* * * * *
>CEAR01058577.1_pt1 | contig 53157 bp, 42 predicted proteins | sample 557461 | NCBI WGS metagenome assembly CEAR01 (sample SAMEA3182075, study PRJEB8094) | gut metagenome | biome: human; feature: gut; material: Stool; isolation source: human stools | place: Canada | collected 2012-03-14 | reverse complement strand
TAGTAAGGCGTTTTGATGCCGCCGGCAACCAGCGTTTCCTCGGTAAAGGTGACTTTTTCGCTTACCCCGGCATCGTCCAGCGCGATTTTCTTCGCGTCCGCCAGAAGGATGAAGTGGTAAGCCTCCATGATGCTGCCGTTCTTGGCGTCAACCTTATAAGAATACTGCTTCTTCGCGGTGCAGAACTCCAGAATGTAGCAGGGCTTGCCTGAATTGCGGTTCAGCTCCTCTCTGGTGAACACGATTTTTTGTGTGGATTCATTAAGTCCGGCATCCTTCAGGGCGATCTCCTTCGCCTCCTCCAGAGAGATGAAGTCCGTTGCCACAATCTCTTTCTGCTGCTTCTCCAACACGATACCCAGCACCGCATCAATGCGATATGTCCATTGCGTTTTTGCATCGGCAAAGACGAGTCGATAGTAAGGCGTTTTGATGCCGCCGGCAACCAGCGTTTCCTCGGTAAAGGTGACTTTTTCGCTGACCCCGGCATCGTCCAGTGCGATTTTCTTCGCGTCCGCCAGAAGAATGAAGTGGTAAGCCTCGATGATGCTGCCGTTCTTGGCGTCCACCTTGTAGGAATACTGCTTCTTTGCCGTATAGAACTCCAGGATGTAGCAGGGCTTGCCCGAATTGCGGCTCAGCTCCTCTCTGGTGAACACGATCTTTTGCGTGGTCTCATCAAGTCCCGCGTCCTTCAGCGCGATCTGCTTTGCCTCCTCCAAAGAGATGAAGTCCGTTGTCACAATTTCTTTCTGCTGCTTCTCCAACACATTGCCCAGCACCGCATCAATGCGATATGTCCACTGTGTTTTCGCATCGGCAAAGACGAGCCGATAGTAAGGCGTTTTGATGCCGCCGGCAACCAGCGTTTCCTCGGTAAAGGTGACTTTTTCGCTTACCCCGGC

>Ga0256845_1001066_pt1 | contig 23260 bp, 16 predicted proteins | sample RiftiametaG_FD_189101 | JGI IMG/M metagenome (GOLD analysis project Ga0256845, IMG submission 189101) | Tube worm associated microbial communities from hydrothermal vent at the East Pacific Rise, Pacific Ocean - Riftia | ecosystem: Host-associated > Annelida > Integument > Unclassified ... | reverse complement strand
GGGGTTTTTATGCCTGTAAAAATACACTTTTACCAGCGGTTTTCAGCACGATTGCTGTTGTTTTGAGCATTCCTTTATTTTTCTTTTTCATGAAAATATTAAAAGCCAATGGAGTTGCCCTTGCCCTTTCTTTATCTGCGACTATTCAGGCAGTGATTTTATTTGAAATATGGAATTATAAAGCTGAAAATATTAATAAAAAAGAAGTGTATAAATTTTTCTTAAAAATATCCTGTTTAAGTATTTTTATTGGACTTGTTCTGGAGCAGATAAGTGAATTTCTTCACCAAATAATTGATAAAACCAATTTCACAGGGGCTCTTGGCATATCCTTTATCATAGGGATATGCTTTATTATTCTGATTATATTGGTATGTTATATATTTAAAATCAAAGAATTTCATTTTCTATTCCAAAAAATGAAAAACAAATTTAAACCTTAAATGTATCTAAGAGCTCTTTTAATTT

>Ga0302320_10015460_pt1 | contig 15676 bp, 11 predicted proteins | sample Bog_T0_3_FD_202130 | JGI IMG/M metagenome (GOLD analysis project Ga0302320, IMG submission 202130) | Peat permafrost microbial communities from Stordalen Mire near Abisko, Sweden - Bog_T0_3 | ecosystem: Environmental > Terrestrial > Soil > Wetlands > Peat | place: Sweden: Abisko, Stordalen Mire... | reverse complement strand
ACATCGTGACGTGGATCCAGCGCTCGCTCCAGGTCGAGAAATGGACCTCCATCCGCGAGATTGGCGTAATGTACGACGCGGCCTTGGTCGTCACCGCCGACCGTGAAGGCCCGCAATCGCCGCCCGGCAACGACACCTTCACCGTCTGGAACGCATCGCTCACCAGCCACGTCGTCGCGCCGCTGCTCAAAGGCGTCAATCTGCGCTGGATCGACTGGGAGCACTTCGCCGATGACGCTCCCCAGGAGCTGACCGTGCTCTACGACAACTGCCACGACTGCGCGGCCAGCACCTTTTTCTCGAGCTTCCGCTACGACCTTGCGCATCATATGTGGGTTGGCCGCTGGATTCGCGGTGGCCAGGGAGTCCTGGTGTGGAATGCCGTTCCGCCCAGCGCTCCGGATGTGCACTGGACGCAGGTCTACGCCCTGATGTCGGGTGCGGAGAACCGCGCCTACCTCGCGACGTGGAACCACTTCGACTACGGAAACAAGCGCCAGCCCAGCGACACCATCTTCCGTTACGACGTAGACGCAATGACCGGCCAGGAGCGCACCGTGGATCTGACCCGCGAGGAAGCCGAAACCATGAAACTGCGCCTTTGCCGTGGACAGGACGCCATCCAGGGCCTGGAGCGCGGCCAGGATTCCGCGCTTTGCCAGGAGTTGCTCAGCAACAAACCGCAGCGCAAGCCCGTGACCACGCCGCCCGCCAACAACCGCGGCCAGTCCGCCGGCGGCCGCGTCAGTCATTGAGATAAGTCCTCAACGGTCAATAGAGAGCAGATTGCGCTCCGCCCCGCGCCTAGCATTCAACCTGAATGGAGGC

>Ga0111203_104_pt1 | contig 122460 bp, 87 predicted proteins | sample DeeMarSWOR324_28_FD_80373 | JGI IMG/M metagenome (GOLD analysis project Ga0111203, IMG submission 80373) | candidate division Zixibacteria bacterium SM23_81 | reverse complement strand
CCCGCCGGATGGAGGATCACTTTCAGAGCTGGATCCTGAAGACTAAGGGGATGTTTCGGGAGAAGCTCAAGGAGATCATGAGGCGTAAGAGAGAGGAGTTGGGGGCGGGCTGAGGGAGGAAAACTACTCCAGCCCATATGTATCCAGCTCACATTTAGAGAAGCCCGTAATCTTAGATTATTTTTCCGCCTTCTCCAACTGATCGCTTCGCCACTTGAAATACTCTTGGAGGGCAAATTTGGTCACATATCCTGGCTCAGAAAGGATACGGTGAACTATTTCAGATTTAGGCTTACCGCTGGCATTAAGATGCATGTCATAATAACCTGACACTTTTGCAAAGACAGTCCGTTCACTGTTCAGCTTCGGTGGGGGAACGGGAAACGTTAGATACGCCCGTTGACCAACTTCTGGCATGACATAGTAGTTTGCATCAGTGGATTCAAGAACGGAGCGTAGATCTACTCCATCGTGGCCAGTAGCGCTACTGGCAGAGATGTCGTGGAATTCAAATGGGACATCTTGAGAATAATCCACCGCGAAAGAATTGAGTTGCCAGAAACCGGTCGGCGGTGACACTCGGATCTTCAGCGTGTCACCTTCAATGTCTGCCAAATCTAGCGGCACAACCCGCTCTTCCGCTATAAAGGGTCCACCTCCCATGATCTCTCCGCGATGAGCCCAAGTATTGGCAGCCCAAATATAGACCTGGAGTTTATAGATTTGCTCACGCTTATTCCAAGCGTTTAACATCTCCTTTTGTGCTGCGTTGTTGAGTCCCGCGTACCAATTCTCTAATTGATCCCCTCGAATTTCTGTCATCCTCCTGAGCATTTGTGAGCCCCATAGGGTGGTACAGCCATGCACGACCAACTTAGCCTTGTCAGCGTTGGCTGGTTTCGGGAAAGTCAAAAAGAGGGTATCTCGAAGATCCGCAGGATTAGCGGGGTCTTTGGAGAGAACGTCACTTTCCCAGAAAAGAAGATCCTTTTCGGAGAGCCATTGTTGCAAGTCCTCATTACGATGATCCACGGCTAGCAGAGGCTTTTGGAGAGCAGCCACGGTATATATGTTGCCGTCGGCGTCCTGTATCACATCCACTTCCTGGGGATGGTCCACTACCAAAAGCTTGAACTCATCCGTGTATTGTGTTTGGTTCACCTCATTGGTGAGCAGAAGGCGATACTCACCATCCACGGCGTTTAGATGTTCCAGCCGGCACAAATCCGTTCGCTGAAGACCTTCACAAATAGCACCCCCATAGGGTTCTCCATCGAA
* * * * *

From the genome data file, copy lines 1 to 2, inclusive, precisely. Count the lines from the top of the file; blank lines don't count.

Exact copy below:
>CEAR01058577.1_pt1 | contig 53157 bp, 42 predicted proteins | sample 557461 | NCBI WGS metagenome assembly CEAR01 (sample SAMEA3182075, study PRJEB8094) | gut metagenome | biome: human; feature: gut; material: Stool; isolation source: human stools | place: Canada | collected 2012-03-14 | reverse complement strand
TAGTAAGGCGTTTTGATGCCGCCGGCAACCAGCGTTTCCTCGGTAAAGGTGACTTTTTCGCTTACCCCGGCATCGTCCAGCGCGATTTTCTTCGCGTCCGCCAGAAGGATGAAGTGGTAAGCCTCCATGATGCTGCCGTTCTTGGCGTCAACCTTATAAGAATACTGCTTCTTCGCGGTGCAGAACTCCAGAATGTAGCAGGGCTTGCCTGAATTGCGGTTCAGCTCCTCTCTGGTGAACACGATTTTTTGTGTGGATTCATTAAGTCCGGCATCCTTCAGGGCGATCTCCTTCGCCTCCTCCAGAGAGATGAAGTCCGTTGCCACAATCTCTTTCTGCTGCTTCTCCAACACGATACCCAGCACCGCATCAATGCGATATGTCCATTGCGTTTTTGCATCGGCAAAGACGAGTCGATAGTAAGGCGTTTTGATGCCGCCGGCAACCAGCGTTTCCTCGGTAAAGGTGACTTTTTCGCTGACCCCGGCATCGTCCAGTGCGATTTTCTTCGCGTCCGCCAGAAGAATGAAGTGGTAAGCCTCGATGATGCTGCCGTTCTTGGCGTCCACCTTGTAGGAATACTGCTTCTTTGCCGTATAGAACTCCAGGATGTAGCAGGGCTTGCCCGAATTGCGGCTCAGCTCCTCTCTGGTGAACACGATCTTTTGCGTGGTCTCATCAAGTCCCGCGTCCTTCAGCGCGATCTGCTTTGCCTCCTCCAAAGAGATGAAGTCCGTTGTCACAATTTCTTTCTGCTGCTTCTCCAACACATTGCCCAGCACCGCATCAATGCGATATGTCCACTGTGTTTTCGCATCGGCAAAGACGAGCCGATAGTAAGGCGTTTTGATGCCGCCGGCAACCAGCGTTTCCTCGGTAAAGGTGACTTTTTCGCTTACCCCGGC